Today’s instalment for the Letters from Cardiff in lockdown series comes from Heledd Francis. We’re looking for your stories, so please contribute to Letters from Cardiff in lockdown!
Before the lockdown we saw family every week and missing them has certainly been the hardest part.
We are now in week eight of lockdown, and I feel that to some extent that it’s taken us as a family this long to get into the swing of things. In the weeks beforehand, I was fiercely optimistic about how we would handle it, created a timetable of daily activities for myself and the children, imagined the books I would read and the new dishes I would cook, and resolved to make this a positive time for family.
A few days in, and I realised the reality would be different. With my husband at work as usual from Monday to Friday, working at the Heath, it felt like a rainy day during a school holiday, but with the added pressures of completing my own work and some work for the children.
I swung from feeling extreme pride that we were a household of two key workers, to guilt for sending our children to an unfamiliar school on the few occasions per week where I myself went to work in an unfamiliar school. I resented my husband somewhat for having to make very little change to his daily life, but then worried about him as more and more staff at UHW began to become infected. I kept trying to remind myself that we were lucky to have some semblance of a routine along with job stability but also fretted about the risk associated with our work.
But then a few weeks in, my daughter’s fifth birthday arrived. With it, came a change in pace, and a time to reflect on how different didn’t necessarily mean difficult. With no party to plan or family to accommodate, we asked her what she wanted for her special day. It was simple, she wanted pictures of family put up around the house, toasted marshmallows, and a piñata. We added in a few extras – a kitchen disco with face paints and a sing-a-long family zoom. Despite missing family and friends, it was a brilliant day.
From that day on, we relieved the pressure.
I began to follow the advice I was giving my own students, to attempt little and often with regards to school work, focussing on the essential skills.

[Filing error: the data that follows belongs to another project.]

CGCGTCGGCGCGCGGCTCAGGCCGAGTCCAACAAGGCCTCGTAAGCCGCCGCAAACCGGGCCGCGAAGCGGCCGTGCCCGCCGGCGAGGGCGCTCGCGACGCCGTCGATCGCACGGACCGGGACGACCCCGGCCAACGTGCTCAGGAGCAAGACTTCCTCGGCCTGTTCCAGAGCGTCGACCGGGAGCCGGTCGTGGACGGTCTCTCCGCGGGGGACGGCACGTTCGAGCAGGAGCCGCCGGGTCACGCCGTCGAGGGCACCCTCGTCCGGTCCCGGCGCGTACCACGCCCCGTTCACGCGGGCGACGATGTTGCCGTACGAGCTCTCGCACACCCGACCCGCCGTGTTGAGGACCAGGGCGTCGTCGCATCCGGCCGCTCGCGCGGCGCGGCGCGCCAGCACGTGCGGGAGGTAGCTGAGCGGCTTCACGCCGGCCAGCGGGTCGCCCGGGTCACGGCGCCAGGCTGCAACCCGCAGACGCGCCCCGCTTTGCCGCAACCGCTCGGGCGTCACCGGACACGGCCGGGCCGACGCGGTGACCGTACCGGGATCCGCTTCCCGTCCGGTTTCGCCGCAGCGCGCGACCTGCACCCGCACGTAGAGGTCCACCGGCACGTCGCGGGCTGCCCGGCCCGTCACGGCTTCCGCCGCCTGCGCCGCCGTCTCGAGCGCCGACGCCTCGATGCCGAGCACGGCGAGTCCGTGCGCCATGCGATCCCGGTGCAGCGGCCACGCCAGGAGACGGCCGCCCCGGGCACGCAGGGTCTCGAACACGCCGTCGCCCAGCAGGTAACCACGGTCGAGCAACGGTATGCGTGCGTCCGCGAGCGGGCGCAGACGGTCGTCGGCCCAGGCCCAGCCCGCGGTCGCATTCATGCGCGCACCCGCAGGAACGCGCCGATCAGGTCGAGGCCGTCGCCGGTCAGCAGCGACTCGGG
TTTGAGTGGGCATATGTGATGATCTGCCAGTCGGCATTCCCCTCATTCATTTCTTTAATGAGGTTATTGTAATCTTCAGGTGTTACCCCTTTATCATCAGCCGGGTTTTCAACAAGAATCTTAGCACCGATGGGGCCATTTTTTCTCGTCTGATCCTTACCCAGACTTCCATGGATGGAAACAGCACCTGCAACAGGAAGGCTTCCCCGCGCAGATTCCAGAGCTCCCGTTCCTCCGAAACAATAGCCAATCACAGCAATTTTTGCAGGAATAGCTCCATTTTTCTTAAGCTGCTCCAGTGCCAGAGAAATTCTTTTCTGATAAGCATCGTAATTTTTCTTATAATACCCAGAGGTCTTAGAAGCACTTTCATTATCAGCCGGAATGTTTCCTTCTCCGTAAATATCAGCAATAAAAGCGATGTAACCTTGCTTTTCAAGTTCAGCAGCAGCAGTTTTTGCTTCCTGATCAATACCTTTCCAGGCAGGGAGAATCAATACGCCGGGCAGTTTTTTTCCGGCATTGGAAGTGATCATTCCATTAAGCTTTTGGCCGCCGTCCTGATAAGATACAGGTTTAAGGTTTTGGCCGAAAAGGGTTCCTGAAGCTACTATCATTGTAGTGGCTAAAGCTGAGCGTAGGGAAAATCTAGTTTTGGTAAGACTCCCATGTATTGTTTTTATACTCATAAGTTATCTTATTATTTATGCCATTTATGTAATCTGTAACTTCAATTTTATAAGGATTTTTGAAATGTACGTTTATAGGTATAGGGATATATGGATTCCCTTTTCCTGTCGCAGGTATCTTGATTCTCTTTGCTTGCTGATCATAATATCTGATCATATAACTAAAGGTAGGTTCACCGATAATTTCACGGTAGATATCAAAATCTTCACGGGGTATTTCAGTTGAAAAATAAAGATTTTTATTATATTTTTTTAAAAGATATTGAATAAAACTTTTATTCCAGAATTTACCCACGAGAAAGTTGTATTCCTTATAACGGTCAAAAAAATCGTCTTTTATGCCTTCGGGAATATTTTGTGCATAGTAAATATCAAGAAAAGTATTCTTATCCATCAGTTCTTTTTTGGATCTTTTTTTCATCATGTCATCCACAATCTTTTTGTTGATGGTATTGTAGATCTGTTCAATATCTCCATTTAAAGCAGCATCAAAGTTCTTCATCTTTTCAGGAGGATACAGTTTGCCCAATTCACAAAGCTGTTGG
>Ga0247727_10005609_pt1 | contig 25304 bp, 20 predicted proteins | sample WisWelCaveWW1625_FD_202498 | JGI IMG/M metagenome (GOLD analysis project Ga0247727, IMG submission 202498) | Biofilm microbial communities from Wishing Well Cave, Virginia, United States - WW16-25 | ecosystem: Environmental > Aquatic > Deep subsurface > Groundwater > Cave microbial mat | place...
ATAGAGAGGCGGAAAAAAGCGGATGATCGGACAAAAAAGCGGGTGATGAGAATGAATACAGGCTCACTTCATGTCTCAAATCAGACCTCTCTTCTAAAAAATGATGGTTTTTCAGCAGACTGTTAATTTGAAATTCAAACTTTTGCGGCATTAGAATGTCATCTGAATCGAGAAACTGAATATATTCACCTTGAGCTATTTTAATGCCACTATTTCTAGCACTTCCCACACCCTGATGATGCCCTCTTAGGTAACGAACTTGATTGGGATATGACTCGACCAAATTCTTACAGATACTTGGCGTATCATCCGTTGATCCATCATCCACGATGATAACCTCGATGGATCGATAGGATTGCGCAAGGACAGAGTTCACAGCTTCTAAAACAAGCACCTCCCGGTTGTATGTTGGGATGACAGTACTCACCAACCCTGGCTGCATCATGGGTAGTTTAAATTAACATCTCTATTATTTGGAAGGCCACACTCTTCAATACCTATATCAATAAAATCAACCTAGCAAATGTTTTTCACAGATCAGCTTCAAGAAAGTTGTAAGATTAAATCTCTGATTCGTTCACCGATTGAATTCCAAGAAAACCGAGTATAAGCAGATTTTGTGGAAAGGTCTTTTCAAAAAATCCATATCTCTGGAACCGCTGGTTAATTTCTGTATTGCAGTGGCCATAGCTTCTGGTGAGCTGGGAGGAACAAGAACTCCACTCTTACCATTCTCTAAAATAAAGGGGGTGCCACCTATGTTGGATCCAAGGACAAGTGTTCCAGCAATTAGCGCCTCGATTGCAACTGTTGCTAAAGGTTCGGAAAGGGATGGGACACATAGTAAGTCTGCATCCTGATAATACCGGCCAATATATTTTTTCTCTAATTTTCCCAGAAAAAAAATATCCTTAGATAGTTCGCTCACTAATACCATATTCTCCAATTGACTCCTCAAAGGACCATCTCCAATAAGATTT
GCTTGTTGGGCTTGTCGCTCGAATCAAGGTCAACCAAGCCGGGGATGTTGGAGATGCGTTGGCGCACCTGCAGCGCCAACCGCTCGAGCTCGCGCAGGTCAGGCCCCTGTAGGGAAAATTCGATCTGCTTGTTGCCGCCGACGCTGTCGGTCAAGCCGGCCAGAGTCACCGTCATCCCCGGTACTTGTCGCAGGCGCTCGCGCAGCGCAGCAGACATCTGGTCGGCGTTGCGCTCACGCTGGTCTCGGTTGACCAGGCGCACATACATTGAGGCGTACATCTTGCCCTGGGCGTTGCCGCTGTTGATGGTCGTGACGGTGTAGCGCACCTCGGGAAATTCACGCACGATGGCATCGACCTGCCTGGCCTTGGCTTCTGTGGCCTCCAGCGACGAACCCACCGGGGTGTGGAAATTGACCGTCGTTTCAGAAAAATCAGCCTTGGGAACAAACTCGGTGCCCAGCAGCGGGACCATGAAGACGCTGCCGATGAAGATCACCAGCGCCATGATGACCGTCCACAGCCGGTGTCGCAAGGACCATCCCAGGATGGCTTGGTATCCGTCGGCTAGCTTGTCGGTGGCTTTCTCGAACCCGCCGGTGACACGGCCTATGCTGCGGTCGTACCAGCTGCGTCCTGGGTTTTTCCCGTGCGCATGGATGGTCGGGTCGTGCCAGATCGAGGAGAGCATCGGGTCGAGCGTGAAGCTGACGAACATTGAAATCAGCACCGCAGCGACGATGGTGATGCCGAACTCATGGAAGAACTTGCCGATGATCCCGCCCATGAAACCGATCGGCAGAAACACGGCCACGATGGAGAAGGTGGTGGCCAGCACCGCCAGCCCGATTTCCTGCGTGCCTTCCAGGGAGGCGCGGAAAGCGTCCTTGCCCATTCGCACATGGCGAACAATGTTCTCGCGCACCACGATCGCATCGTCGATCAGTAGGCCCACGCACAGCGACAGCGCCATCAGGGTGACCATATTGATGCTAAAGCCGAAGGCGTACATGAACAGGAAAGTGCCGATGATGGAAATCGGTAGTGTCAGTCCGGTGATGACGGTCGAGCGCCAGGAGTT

We got into the swing of cooking together on the days that I was at home, and sending weekly post to grandparents and cousins that we missed terribly. We used the weekends for family bike rides and films, and appreciated the simple things – a garden, sunshine, birds stealing grass seeds from our undernourished lawn, packages in the post from friends.
The week before lockdown, our son was due to go into hospital for an operation to insert grommets. We expected the operation to be cancelled, and completely understood when we received confirmation that it was. I worried somewhat that it could now be another year before he was able to have the operation, and that his hearing and speech would continue to be an issue for him. It may be that this would have happened anyway, but we have really noticed that his speech has improved significantly over the past few weeks, a result perhaps of being at home and constantly listening to and speaking to his sister and I. This has been an unexpected lockdown positive!
Another lockdown positive has been the Zoom calls with friends far and wide. It’s taken a pandemic for my university crew to arrange a transatlantic virtual drink and we can’t understand why we didn’t do it sooner. The children have engaged in similar conversations with their friends, which they find difficult, but they enjoy seeing each other’s faces at least.
Before the lockdown we saw family every week and missing them has certainly been the hardest part. We send daily videos and have all planted seeds with the idea that as the flowers grow, the time we are back together will get closer (I can’t take the credit for this idea).
Although I work in a Hub school once or twice a week, this is based on a rota system. I miss my wonderful colleagues, but a weekly staff quiz over zoom helps with the lack of contact.
Despite my profession, I find homeschooling as frustrating as the rest of the population. My daughter in particular regularly wants to cycle past her school to remind her of her happy times there and to look forward to going back. All the staff at the children’s school have worked incredibly hard over the past few months to ensure that there are plenty of resources available for the children, they’ve provided regular feedback and reward points and spoken to them over the phone. They’ve even posted videos of themselves introducing activities to encourage the pupils. One two minute video of their wonderful teachers has inspired them far more over the past few weeks than their mother’s homeschooling has!
Grangetown in particular has shown an incredible sense of community during these difficult times. Everyone seems to be supporting their neighbours more than ever, but the visits from ‘Spiderman’ to make the children smile, a ‘plant swap’ for residents, free Candyfloss Fridays for children, Ramadan Relief food packages and the set up of the Grangetown Covid Mutual Aid to help those self-isolating receive food and medicines are a few of the wonderful things happening in our local community.
I often find myself using the phrase ‘when all this is over’ these days. When all this is over, I’m sure we will remember and continue the sense of community that this pandemic has encouraged. The world around us looks particularly beautiful at this moment in time, and I hope that we can continue to work together to keep it that way.
- CARDIFF COVID-19 INFO – INDEX
- CARDIFF VOLUNTEERING AND HELP RESOURCES
- CARDIFF’S INDEPENDENT BUSINESSES – OPEN FOR FOOD AND ESSENTIAL ITEM DELIVERIES AND TAKEAWAYS
- SUPPORT CARDIFF’S NHS / FRONTLINE STAFF: BUY THEM DINNER!
- SUPPORT CARDIFF’S NHS / FRONTLINE STAFF: DONATE YOUR MONEYS AND DONATE SUPPLIES!
- LOOKING AFTER YOUR MIND IN LOCKDOWN